|Publication number||US8121834 B2|
|Application number||US 12/075,759|
|Publication date||Feb 21, 2012|
|Filing date||Mar 12, 2008|
|Priority date||Mar 12, 2007|
|Also published as||EP1970894A1, US20080255830|
|Publication number||075759, 12075759, US 8121834 B2, US 8121834B2, US-B2-8121834, US8121834 B2, US8121834B2|
|Inventors||Olivier Rosec, Didier Cadic|
|Original Assignee||France Telecom|
|Export Citation||BiBTeX, EndNote, RefMan|
|Patent Citations (5), Non-Patent Citations (1), Referenced by (1), Classifications (13), Legal Events (2)|
|External Links: USPTO, USPTO Assignment, Espacenet|
This application claims the priority of French application Ser. No. 07/53759 filed Mar. 12, 2007, the entire content of which is hereby incorporated by reference.
The present invention relates generally to the field of processing audio signals and more precisely to techniques aiming to modify characteristic parameters of an audio signal. Thus the invention relates to a method and a device for modifying acoustic characteristics of an audio signal as a function of modification instructions relating at least to the fundamental frequency and to the spectral envelope of the signal. The invention applies in particular to speech signals.
In the description below, detailed references are given in the list of documents at the end of the description for documents cited with the reference in abbreviated form in square brackets ([ . . . ]).
Digitized speech modification techniques prove very useful in numerous speech processing applications. In speech synthesis, they provide prosody modifications (modification of pitch and rhythm) that are often necessary to confer an acceptable intonation on a synthesized speech signal. In the field of voice conversion, the objective is to modify the speech signal from a source speaker so that it appears to have been spoken by a required target speaker. For this, adaptation of timbre and pitch are necessary. There are also voice transformation applications seeking to modify perceived speech only on the basis of a set of target descriptors (low/high voice, masculine/feminine/child-like voice, robot voice, etc.).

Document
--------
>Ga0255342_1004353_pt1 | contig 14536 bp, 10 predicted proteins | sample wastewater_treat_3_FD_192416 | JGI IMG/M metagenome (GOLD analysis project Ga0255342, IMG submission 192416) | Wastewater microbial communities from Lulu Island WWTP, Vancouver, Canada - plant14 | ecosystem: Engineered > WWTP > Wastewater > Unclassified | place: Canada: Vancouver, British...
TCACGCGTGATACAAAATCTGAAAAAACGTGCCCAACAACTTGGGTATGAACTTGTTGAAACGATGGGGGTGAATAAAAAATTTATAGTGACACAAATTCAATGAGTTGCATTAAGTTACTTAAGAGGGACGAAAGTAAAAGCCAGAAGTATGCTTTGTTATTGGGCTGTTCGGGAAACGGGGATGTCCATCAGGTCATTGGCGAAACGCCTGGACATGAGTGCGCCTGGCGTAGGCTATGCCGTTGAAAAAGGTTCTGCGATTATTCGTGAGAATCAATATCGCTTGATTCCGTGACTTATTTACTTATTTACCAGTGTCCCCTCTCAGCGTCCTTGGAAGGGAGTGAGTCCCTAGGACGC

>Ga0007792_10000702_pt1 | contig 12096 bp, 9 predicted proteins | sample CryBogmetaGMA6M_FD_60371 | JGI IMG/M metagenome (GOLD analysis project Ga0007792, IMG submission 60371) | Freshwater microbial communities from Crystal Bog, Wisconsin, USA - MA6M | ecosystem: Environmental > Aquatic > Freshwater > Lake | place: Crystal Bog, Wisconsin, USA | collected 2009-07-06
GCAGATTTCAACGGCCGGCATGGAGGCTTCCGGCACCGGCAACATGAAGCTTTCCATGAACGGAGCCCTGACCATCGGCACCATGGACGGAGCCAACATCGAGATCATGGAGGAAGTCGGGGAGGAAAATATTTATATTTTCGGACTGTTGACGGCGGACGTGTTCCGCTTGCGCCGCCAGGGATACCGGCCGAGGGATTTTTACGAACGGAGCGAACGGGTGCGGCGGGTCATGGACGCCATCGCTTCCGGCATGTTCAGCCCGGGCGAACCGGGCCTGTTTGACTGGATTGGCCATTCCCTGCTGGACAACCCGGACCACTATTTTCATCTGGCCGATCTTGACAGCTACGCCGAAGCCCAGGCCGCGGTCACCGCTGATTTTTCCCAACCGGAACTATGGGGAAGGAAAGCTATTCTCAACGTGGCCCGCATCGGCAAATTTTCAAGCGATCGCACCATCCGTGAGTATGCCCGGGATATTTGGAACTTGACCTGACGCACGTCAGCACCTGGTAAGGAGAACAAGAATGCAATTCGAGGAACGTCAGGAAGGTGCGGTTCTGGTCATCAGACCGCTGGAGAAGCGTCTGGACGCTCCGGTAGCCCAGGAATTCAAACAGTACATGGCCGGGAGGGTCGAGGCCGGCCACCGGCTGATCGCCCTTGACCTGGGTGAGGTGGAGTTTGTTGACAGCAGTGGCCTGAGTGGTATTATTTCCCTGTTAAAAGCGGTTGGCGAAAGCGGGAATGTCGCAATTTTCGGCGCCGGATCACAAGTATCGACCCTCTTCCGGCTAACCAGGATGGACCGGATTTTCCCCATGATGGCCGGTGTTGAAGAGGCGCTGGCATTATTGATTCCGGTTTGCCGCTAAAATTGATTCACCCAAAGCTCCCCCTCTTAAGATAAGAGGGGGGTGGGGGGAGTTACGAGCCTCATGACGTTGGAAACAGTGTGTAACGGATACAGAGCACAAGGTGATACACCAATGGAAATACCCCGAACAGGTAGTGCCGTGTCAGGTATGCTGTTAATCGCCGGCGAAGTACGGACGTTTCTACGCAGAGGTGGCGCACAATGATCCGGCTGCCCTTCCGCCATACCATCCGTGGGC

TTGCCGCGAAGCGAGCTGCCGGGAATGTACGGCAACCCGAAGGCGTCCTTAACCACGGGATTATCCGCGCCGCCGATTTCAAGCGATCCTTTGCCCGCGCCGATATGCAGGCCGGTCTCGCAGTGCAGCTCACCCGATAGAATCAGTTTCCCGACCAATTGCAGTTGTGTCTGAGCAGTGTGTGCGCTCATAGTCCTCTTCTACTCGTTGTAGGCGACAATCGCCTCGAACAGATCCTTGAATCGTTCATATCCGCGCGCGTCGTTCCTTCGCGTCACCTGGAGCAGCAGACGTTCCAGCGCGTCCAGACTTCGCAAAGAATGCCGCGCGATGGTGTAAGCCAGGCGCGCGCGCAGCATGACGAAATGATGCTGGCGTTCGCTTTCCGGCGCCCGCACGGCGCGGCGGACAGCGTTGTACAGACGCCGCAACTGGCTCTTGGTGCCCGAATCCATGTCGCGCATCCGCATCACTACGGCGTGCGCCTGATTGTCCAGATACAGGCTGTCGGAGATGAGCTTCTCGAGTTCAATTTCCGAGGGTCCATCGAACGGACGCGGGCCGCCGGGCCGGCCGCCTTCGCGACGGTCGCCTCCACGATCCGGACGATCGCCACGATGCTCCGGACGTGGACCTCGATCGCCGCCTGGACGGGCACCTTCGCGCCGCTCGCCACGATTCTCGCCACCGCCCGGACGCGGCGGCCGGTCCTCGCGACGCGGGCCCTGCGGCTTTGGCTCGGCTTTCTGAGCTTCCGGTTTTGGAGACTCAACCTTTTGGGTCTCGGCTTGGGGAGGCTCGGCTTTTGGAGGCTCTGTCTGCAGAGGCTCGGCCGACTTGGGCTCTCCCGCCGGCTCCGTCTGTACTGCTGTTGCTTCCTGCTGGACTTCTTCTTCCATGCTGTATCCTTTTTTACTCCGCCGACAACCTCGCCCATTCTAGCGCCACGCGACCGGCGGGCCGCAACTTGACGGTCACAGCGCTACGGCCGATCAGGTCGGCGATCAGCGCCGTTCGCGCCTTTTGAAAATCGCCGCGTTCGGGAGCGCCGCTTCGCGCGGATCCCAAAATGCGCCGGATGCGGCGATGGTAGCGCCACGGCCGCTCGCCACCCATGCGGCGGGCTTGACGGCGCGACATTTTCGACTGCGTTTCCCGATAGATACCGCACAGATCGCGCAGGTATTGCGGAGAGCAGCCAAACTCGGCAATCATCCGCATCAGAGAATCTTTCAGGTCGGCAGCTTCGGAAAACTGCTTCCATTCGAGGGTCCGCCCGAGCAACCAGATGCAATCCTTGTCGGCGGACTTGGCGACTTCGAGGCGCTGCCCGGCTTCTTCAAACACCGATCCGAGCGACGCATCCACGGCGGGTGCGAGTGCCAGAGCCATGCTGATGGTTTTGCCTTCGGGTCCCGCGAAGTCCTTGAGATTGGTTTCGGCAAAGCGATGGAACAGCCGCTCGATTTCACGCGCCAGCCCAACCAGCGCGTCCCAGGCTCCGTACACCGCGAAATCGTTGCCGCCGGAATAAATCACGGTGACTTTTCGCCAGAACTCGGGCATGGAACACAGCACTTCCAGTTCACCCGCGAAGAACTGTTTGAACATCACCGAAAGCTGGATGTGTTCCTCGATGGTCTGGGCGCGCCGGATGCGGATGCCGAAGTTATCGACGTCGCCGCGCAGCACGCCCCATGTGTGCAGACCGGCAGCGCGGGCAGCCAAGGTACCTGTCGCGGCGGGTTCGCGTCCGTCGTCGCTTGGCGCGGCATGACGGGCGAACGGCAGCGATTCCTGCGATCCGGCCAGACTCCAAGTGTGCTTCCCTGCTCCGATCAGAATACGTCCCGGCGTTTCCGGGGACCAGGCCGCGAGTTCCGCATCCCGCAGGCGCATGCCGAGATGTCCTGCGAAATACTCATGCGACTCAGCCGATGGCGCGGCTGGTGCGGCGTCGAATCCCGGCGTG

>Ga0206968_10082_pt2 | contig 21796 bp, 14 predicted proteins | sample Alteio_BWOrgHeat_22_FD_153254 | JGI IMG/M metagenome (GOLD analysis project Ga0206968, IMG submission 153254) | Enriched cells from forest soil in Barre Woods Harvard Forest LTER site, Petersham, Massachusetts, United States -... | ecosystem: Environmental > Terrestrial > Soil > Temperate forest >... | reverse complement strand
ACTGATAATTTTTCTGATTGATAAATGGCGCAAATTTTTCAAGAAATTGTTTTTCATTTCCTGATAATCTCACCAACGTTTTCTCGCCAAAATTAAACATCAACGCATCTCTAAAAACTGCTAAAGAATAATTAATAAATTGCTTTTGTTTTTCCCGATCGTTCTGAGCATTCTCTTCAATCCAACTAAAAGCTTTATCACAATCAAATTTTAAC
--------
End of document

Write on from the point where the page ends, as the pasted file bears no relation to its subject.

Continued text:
Most known speech modification techniques essentially aim to modify three types of parameters:
Perceived pitch, measured by the fundamental frequency of the speech signal concerned, i.e. the frequency of vibration of the vocal chords.
Speed, directly related to the time taken to pronounce the various phonemes of the speech signal concerned. This time could be the total duration of an ordinary sentence, for example.
Timbre, which can be defined as the perceptual attribute that characterizes the difference between two sounds otherwise similar in terms of pitch, intensity, and duration. The timbre comprises both an information component (linked to the phonemes spoken) and an identity component (linked to the speaker: for example, a voice that is hoarse, clear, gentle, etc.). The timbre is often described by the spectral envelope of the speech signal. The spectral envelope is the envelope curve of the amplitudes of the spectrum peaks seen in the speech signal.
The above three parameter types are not independent of one another, in the sense that a modification applied to one of these parameters necessarily affects the others. This implies modifying these parameters consistently. In particular, combined modification of pitch and timbre is necessary to preserve the natural sound of the resulting speech. For example, it is demonstrated in the document [Syr85] (see list of reference documents at the end of the description) that the first formant and the fundamental frequency are closely linked, so that any change to one of these parameters must be accompanied by an appropriate modification to the other. A formant corresponds to a resonance of the vocal tract, and is characterized by its center frequency and its bandwidth. That center frequency is reflected by a peak in the spectral envelope.
Speech signal modification techniques that modify the perceived pitch without at the same time modifying the timbre are known. They include the TD-PSOLA and HNM techniques, for example.